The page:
Entries with tag stretchable electronics.

Researchers Design Stretchable Antenna for Wearable Devices

North Carolina State University scientists have created a stretchable antenna for use with wearable technologies. They say the antenna can be deformed and return to its original shape as the wearer moves. The researchers have been working on wearable sensors for health monitoring, but said there was “a clear need” for antennas to be developed in order for the data collected to be transmitted for proper monitoring or diagnosis by healthcare professionals. They created the antenna using silver nanowires and liquid polymer. Once the polymer material is set, the result is an elastic material that serves as a microstrip patch antenna’s radiating element, the portion of the antenna that radiates or receives radio-frequency energy. This printed antenna is bonded to another stretchy polymer ground layer containing an embedded, continuous layer of silver nanowires to complete the antenna. The researchers published their work online in ACS Applied Materials & Interfaces. (PhysOrg)(ACS Applied Materials & Interfaces) 

Stretchable Lithium-Ion Battery Demonstrated

US researchers have demonstrated a flexible, stretchable lithium-ion battery that can be recharged wirelessly, enabling its use in numerous applications needing flexible electronic components. Developed by Yonggang Huang, professor of civil and environmental engineering and mechanical engineering from Northwestern University and John A. Rogers, professor of materials science and engineering as well as chemistry at University of Illinois, the battery could power stretchable electronic devices such as implantable medical devices. They have demonstrated the battery powering an LED and continuing to work even when contorted in different ways. It is reportedly capable of stretching by up to 300 percent of its original size while continuing to function. The battery’s life is between eight and nine hours. The researchers plan to publish their work in Nature Communications.  (PhysOrg)(Northwestern University @ EurekAlert)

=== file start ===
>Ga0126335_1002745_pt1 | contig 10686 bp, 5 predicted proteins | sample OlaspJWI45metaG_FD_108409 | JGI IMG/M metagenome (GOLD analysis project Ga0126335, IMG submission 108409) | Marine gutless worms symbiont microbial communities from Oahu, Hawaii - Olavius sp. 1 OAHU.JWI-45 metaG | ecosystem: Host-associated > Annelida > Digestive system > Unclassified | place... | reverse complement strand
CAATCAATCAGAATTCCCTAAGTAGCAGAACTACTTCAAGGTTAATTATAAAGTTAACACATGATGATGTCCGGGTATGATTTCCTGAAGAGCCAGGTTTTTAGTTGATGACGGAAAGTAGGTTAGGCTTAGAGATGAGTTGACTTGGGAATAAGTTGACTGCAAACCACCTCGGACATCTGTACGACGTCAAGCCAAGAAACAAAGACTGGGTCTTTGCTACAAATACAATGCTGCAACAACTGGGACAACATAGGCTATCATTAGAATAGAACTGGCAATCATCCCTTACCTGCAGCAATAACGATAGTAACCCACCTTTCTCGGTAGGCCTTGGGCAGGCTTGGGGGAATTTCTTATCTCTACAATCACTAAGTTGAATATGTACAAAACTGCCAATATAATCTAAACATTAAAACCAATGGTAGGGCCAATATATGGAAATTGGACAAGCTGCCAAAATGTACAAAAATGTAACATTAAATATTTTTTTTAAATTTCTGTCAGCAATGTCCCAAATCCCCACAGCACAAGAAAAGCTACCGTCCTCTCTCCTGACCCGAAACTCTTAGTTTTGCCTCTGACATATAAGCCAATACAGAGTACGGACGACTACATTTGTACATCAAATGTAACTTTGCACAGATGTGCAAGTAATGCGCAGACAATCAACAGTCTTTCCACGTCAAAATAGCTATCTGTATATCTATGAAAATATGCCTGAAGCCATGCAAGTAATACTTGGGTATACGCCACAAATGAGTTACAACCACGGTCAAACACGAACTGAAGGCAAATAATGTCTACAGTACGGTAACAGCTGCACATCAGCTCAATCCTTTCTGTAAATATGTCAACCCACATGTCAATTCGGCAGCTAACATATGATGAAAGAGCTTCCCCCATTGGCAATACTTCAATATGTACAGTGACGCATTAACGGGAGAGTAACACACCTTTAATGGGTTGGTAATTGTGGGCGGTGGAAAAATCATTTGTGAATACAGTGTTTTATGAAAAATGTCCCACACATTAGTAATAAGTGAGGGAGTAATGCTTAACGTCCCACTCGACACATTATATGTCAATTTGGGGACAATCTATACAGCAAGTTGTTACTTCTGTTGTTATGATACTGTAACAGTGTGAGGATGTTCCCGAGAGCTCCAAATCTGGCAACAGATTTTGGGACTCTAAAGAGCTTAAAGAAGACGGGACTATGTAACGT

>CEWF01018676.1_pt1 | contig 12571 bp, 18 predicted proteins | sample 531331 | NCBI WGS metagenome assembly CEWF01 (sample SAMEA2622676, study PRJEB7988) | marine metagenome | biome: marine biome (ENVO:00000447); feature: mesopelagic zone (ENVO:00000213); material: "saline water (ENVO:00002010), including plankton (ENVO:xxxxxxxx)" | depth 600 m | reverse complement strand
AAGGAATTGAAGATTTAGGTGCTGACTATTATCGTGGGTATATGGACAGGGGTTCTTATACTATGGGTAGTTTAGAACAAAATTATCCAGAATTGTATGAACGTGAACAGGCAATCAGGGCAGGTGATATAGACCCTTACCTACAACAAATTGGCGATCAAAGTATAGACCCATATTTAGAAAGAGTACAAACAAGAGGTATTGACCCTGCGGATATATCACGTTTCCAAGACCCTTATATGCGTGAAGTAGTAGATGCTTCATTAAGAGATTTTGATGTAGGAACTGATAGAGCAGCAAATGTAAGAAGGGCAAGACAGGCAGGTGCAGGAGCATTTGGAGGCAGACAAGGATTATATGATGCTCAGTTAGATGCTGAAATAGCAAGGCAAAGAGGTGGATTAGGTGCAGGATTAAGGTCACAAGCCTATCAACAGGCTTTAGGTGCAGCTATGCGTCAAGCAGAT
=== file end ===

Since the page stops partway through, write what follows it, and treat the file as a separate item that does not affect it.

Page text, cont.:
Researchers Create Elastic Nanowires for Stretchable Electronics

North Carolina State University researchers have developed highly conductive and elastic conductors that could enable the creation of stretchable electronic devices. The researchers made the material by placing silver nanowires on a silicon plate. Then, they poured a liquid polymer over the substrate. When exposed to high temperatures, the polymer becomes an elastic solid in which the nanowires are embedded. They them removed the polymer material from the silicon. The researchers claim the material can be stretched up to 50 percent without affecting conductivity. They published their work in Advanced Materials. (PhysOrg)(North Carolina State University)(Advanced Materials)

Researchers Develop Stretchy Electronic Material

An international research team has developed a material that can be used to create electronics capable of stretching to more than double their original size. Scientists from Northwestern University’s McCormick School of Engineering, the Korea Advanced Institute of Science and Technology, Dalian University of Technology in China, and the University of Illinois at Urbana-Champaign created the new material by combining a porous polymer (porous polydimethylsiloxane) and a liquid metal (eutectic gallium-indium). This combination lets electricity flow consistently through the device, even when it is being stretched. Loss of conductivity is a common problem with existing stretchable electronics. The researchers said the new material is four times stretchier than conventional elastic electronics materials. They noted that healthcare and other applications could use stretchy devices. They published their research in Nature Communications. (EurekAlert)(Northwestern University)(Nature Communications)

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